NCAA Men's Swimming and Diving Championship Preview and Day 1 Open Thread

Can senior Tom Shields lead the Bears to a 3rd consecutive NCAA title? - Boris Streubel

Another week, another three-peat attempt by a Cal team. It has actually been another calendar year since the last Cal team championship. Can Men's swimming (and diving) makes it three in a row? The journey to a three-peat starts today (in the first of three days).

Day 1 Recap:

Your team standings after Day 1:

1. Michigan 153
2. California 123.5

Bears did not win any NCAA Championship today but most of Cal star, Tom Shields's events are coming up.

GO BEARS!

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No. 2 Cal Bears, fresh off breaking Stanfurd's 31 consecutive Pac-# Title, are back at it again, trying to win another NCAA Championship. Unlike last week when there was not video (as far as I know) available for all the non-ESPN televised events, there are links to the prelims and day one action.

Live stats: Update

Live Video (Prelims and Day One Final): Indiana Sports Corp

Live Video (Day two and day three finals): ESPN3

Prelims start at 8 AM PT, Finals start at 4 PM PT

The NCAA.com article sure has Cal as the favorite in the meet. Senior Tom Shields, swimmer of the meet last year, will sure lead the way. (Emphasis are mine)

Nine-time national champion Tom Shields of California will be a busy swimmer the next three nights at the Men’s Division I Swimming and Diving Championships. The championships begin with preliminary competition in six events on Thursday at the Indiana University Natatorium at IUPUI, and Shields returns with many accolades to live up to.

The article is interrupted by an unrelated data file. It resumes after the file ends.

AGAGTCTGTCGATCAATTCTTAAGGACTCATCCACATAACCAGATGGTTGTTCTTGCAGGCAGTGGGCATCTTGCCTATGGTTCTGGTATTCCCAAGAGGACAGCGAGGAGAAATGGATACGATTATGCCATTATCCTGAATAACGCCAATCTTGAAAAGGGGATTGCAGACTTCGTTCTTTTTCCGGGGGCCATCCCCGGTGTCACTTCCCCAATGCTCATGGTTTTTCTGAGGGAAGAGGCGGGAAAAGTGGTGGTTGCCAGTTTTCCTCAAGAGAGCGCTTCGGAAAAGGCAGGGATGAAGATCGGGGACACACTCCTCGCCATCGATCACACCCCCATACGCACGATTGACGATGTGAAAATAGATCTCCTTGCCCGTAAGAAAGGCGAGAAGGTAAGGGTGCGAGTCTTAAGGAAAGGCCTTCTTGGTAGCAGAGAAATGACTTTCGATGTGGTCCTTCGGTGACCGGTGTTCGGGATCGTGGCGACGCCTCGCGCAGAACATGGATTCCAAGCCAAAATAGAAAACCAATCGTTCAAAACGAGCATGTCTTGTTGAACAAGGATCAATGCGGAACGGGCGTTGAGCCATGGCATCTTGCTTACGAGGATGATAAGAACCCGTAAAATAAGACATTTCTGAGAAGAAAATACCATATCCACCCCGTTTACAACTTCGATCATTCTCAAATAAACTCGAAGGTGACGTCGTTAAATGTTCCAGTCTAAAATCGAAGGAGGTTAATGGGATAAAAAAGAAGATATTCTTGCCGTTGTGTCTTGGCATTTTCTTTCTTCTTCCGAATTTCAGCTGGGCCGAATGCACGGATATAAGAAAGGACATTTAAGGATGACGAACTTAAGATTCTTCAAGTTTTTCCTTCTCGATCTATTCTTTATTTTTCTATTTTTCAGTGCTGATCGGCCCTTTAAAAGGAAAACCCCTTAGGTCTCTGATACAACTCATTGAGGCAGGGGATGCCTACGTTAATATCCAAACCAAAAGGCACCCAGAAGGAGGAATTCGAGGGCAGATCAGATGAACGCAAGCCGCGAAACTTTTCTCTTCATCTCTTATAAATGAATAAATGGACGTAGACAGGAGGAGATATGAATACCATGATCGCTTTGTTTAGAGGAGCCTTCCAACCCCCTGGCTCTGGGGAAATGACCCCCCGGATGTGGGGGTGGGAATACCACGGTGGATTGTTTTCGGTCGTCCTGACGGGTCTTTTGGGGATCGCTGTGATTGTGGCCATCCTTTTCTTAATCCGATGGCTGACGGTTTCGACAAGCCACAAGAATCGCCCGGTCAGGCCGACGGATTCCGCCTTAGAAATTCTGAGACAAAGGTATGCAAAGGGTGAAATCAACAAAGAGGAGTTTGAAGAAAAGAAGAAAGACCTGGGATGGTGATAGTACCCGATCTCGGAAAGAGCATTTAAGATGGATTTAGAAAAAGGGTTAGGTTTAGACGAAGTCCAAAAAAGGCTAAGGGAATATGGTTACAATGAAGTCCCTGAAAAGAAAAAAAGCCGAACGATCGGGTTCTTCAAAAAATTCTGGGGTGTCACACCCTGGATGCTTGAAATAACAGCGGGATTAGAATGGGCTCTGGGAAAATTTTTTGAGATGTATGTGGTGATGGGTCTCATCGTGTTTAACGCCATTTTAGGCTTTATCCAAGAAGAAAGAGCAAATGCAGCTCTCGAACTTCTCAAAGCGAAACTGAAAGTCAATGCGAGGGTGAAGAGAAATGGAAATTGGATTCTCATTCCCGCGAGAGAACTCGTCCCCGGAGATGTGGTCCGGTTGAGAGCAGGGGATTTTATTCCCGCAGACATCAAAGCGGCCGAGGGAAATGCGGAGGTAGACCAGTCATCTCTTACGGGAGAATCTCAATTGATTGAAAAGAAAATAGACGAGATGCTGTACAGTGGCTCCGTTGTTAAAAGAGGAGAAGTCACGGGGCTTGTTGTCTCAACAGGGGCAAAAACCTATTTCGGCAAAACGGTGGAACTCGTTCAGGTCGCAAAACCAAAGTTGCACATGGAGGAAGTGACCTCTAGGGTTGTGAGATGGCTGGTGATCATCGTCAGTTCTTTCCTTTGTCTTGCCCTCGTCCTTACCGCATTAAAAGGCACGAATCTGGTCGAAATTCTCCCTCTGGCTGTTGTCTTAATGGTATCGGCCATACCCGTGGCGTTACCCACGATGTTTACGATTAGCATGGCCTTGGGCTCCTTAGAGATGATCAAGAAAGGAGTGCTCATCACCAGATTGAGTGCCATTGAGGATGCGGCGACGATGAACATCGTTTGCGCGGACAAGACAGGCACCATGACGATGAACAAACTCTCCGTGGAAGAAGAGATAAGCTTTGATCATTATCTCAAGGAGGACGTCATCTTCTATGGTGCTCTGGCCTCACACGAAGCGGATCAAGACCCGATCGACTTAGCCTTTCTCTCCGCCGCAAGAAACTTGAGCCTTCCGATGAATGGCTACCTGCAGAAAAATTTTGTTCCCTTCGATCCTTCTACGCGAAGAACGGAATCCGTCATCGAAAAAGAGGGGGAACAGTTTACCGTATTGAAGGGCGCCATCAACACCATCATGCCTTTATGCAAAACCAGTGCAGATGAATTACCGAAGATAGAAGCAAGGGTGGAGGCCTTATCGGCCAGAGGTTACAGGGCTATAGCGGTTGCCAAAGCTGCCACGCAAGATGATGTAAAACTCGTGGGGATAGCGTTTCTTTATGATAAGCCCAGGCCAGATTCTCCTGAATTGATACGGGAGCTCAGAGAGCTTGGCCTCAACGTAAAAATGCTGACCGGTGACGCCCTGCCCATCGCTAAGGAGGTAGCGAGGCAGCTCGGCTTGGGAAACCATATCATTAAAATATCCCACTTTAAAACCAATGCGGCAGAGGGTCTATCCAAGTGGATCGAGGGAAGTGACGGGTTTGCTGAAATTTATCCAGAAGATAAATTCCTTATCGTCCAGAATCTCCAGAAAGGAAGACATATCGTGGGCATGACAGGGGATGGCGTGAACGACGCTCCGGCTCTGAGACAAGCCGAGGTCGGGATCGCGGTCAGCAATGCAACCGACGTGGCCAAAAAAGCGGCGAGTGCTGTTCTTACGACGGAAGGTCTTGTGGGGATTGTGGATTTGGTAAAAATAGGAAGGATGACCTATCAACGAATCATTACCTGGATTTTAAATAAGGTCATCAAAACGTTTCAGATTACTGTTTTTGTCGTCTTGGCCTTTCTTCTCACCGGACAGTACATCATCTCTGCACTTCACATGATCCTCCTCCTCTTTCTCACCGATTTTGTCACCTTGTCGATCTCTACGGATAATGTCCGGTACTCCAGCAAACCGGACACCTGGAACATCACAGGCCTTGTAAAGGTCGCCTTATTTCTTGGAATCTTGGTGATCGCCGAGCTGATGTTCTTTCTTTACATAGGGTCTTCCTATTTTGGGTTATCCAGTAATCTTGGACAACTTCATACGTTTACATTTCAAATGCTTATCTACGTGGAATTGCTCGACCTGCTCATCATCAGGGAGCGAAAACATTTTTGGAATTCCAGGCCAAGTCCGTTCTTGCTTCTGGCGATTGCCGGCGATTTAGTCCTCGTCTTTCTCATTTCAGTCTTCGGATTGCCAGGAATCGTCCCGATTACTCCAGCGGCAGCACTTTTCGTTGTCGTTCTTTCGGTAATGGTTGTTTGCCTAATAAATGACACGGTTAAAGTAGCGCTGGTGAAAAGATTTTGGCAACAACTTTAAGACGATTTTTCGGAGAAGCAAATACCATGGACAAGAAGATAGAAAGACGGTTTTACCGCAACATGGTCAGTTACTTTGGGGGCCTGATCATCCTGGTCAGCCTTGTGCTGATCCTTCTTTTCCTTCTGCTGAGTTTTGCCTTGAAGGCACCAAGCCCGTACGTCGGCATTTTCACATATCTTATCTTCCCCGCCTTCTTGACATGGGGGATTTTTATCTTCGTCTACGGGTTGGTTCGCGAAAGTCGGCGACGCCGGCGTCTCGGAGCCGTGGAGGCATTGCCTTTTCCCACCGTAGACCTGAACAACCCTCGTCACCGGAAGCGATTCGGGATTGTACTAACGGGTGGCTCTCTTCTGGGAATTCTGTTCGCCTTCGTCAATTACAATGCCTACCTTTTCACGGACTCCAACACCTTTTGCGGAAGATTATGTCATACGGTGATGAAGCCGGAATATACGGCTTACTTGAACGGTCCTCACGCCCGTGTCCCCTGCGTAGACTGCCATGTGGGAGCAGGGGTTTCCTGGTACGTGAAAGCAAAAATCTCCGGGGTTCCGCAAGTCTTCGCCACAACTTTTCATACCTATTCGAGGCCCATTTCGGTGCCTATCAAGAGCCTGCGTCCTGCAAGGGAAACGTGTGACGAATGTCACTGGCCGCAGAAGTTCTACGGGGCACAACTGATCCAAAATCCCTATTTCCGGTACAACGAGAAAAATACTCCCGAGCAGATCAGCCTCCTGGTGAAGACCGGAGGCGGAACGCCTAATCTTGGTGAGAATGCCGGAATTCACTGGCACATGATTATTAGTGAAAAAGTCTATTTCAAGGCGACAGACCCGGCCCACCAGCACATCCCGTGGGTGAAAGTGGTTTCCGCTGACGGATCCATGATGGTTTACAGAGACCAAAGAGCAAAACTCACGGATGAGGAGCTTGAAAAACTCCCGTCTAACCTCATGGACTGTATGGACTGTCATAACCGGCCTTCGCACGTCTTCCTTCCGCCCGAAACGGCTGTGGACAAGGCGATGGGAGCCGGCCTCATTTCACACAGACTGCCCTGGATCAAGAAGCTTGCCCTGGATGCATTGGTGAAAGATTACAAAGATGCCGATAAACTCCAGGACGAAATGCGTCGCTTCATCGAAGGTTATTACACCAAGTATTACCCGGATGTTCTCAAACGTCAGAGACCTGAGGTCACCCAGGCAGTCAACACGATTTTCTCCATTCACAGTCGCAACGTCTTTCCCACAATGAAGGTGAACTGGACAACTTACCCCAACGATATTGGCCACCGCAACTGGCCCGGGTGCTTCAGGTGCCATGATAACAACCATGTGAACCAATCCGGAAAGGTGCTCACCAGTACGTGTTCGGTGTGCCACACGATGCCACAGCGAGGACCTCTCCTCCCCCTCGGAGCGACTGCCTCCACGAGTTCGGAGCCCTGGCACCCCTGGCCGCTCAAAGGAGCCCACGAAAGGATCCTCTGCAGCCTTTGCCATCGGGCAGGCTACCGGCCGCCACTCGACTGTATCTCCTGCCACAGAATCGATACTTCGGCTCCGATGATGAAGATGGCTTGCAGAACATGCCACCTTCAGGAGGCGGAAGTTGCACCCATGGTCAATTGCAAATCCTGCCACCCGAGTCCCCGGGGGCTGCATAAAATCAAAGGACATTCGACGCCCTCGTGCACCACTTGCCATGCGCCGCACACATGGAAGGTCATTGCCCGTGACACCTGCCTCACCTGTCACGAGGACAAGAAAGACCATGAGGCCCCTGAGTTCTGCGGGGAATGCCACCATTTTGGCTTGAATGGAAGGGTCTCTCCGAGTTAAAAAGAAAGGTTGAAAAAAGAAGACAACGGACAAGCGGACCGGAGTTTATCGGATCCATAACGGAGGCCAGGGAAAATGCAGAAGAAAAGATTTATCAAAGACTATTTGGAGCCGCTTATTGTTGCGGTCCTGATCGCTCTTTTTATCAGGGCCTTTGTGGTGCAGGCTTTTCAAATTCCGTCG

A senior from Huntington Beach, Calif., he was a triple individual winner at this year’s Pac-12 Championships. He’s also the defending national champion in the 100 and 200 butterfly and the 2012 Championship Swimmer of the Meet.

He is the top seed in the 100 fly. He’ll also swim in the 200 fly, 100 backstroke and four relay events.

"We ask him to do everything and he does it without complaint," Cal coach David Durden said.

Shields will take a leading role as Cal seeks a third consecutive national championship. The Golden Bears are dominant in the relays and Shields won two more Pac-12 championships this year on the 200 and 400 medley relays. They’ll face a battle in those relays from three-time Big Ten champion Michigan, which won all five relay races at its conference championships.


Interestingly, in the past few seasons, even with the NCAA success, the Bears have kind of waited to peak at the NCAA. This year, the Bears have been strong all season long, being perfect in the dual meets AND topping Furd to win the Pac-12 title.

CalBears.com list the top seeds for the Bears: